Social Engineering exists since humans exist – but since we are using omnipresent Information Technology, Social Engineering has come to a next level: phishing, imposter ad business email compromise. A Multi-Billion Dollar industry is now trying to trick you into divulging secrets, install malware or send money somewhere. Another Multi-Billion $ industry is fighting to protect organizations and individuals.
More than a decade ago, the revenue of cybercrime surpassed the revenues of the worldwide illegal drug market. It is still easy today to earn money with phishing emails. The criminals are from the whole bandwidth of social background and intelligence: some less bright individuals forget to attach payloads to their emails or put the wrong urls into their phishing emails. Some more intelligent phishers are using phishing services – they don’t need to have deep technical knowledge. 20$ in bitcoin and you get a few weeks of limited phishing kit services. This makes it easy for many people with financial problems to just start their own “phishing business”. And of course there are sophisticated cybercrime groups or even state-sponsored hackers with very targeted actions. Their attacks might never be seen by more than a few corporations making it hard to detect. Most of those threat actors are doing it for a living.
Getting a ransom is one of the goals of cybercriminals. Today, the vast majority of ransomware attacks are still starting with an email. Years ago, threat actors used mass mailings for that. Those times are long gone. Todays email based attacks are highly sophisticated:
Profilers are researching every bit of information about a target: do you have a dog? When do you usually get up? What is your educational background? Who are your business and your private colleagues? Most of those questions can be answered through social media research.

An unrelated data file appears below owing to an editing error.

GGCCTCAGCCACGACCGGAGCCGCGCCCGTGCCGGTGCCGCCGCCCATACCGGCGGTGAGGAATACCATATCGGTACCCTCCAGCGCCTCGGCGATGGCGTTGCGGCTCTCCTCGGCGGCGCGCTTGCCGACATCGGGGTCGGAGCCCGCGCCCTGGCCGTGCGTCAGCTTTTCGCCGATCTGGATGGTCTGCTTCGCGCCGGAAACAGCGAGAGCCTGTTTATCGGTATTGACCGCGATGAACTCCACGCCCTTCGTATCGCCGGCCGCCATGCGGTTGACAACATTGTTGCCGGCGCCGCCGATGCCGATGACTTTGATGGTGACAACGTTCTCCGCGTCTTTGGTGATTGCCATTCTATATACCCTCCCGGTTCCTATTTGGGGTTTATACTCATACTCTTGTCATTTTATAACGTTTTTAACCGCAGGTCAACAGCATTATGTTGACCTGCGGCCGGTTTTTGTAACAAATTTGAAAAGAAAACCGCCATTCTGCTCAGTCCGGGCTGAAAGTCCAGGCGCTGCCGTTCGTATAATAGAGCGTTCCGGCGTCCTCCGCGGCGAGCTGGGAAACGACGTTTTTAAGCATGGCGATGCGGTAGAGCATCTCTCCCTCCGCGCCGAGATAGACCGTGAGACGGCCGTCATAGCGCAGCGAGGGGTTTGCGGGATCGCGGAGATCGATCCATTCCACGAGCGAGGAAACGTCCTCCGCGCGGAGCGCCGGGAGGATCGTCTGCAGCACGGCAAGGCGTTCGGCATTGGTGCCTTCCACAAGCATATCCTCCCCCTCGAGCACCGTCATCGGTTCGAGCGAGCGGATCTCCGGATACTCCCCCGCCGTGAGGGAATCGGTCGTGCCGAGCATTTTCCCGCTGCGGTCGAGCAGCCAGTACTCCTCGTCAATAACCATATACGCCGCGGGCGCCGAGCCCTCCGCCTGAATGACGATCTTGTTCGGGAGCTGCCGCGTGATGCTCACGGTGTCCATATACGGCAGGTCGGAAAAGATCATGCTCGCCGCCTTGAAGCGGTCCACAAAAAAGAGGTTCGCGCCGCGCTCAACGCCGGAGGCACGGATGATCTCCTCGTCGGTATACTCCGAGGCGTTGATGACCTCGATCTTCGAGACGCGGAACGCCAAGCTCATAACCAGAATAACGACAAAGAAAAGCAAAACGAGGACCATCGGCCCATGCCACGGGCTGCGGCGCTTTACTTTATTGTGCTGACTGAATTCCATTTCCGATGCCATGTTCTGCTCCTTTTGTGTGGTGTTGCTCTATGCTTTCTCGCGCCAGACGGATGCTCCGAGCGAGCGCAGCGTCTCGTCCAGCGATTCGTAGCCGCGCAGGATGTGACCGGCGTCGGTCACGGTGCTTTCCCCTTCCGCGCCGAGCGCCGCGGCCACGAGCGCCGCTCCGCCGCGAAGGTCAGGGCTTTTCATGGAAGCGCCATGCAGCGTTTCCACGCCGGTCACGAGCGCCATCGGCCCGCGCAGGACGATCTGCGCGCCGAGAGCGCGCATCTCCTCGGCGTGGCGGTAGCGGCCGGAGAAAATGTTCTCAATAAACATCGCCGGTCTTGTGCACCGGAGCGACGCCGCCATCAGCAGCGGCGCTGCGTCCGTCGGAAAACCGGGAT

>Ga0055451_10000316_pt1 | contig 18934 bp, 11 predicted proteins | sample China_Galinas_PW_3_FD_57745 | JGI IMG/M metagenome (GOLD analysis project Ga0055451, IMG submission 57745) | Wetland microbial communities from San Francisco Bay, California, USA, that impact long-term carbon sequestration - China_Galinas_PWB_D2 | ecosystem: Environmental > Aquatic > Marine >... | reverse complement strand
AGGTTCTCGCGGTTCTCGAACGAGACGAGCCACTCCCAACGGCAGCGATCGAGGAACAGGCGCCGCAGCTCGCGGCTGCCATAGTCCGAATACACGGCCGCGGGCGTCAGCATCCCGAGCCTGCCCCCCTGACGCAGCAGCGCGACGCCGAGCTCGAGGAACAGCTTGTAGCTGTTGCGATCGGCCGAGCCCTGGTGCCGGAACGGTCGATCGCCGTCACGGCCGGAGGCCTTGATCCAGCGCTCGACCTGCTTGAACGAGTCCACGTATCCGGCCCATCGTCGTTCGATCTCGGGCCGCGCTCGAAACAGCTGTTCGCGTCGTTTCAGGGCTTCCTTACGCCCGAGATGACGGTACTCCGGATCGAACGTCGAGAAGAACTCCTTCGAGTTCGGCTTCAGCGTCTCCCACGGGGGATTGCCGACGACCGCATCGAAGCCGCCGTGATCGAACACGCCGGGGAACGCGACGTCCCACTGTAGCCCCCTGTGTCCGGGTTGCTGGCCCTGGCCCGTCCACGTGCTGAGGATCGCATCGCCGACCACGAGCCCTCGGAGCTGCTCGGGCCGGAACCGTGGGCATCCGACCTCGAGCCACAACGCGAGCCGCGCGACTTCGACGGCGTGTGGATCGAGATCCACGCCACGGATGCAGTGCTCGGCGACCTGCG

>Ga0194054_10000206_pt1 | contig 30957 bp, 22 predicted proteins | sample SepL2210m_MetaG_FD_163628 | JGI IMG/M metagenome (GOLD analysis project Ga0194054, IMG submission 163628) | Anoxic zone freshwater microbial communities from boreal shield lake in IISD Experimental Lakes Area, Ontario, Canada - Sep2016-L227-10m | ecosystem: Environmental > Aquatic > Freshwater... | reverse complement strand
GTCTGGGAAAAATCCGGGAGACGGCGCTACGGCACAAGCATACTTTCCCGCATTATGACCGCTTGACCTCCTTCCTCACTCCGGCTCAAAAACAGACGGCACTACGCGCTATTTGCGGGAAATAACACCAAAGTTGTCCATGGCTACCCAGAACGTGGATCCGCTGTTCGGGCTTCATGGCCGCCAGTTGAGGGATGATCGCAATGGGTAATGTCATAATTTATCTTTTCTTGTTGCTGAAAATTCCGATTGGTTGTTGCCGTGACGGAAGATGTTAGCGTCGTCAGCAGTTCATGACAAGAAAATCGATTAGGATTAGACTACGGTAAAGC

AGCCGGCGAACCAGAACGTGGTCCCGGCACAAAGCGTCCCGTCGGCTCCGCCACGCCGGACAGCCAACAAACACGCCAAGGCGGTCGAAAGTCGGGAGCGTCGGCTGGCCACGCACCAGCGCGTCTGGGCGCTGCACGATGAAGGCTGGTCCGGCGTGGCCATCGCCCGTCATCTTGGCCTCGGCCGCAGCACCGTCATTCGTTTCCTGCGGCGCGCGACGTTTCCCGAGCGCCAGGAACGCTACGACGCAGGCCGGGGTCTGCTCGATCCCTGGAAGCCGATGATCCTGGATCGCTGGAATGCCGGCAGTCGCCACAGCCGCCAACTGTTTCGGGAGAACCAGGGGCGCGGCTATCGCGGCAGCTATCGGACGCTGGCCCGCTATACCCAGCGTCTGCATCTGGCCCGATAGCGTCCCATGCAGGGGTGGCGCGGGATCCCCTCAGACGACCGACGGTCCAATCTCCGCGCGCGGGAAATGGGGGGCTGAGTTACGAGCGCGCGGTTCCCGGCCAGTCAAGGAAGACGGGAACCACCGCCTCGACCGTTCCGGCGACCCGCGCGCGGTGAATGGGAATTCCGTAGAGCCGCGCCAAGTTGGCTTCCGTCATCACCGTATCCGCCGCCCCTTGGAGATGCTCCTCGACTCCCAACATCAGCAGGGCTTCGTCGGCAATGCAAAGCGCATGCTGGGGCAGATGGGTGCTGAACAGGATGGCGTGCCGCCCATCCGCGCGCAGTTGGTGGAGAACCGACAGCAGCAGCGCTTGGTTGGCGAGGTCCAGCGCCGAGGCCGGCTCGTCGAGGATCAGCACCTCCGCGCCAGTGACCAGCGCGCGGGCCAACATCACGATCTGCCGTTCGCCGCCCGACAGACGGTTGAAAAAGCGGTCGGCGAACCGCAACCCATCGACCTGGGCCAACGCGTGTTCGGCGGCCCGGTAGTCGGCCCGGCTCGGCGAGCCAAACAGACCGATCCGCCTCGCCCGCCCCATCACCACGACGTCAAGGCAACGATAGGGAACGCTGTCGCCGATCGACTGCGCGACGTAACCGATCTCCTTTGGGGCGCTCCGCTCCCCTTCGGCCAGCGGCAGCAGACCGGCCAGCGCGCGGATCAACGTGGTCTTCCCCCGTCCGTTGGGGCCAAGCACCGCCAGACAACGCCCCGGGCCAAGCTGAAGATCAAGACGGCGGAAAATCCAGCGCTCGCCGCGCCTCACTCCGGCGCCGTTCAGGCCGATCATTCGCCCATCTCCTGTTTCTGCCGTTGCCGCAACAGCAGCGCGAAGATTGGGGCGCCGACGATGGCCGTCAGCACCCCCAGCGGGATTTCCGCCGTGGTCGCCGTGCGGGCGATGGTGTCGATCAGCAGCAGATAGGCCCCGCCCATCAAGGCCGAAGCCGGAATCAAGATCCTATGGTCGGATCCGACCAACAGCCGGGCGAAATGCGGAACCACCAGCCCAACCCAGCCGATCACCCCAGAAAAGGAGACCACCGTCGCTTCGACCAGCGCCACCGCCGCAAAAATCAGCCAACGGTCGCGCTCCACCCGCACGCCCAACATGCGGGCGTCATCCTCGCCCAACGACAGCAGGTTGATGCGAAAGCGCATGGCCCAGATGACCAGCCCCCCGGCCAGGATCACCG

Those information are passed to the content creators who actually write the targeted messages
Other ways of using such information is imposter: emails claiming to be from the boss asking to transfer money quickly because of a great business opportunity. If only 1 of 1000 of those imposter threats produce a wire transfer, all the effort is paid
Criminals also use compromised business email accounts to deliver their links to ransomware or to just ask for the change of a receiving bank account of a regular wire transfer. This might seem odd, but those attacks have a high rate of success if they rely on the personal trust that might stand behind a business email you are frequently in contact with.
Whether the 2nd step is to get someone clicking a url, to install some software or to make a phone call: the final goal is mostly to make money.
On a side note: If it’s not for money directly, then someone else pays for the attacks – either a competitor or a state. No matter if the state sees itself on the bright side or on the dark side – nearly all states are cybercrime attacker and cybercrime target at the same time. However the workshop will not cover state induced cybercrime.
The workshop shows recent examples of how criminals are using technical and social approaches to make money. We’ll show the parts of the multi-country production chain of cybercrime. Test your knowledge in the workshop: would you fall on phishing examples?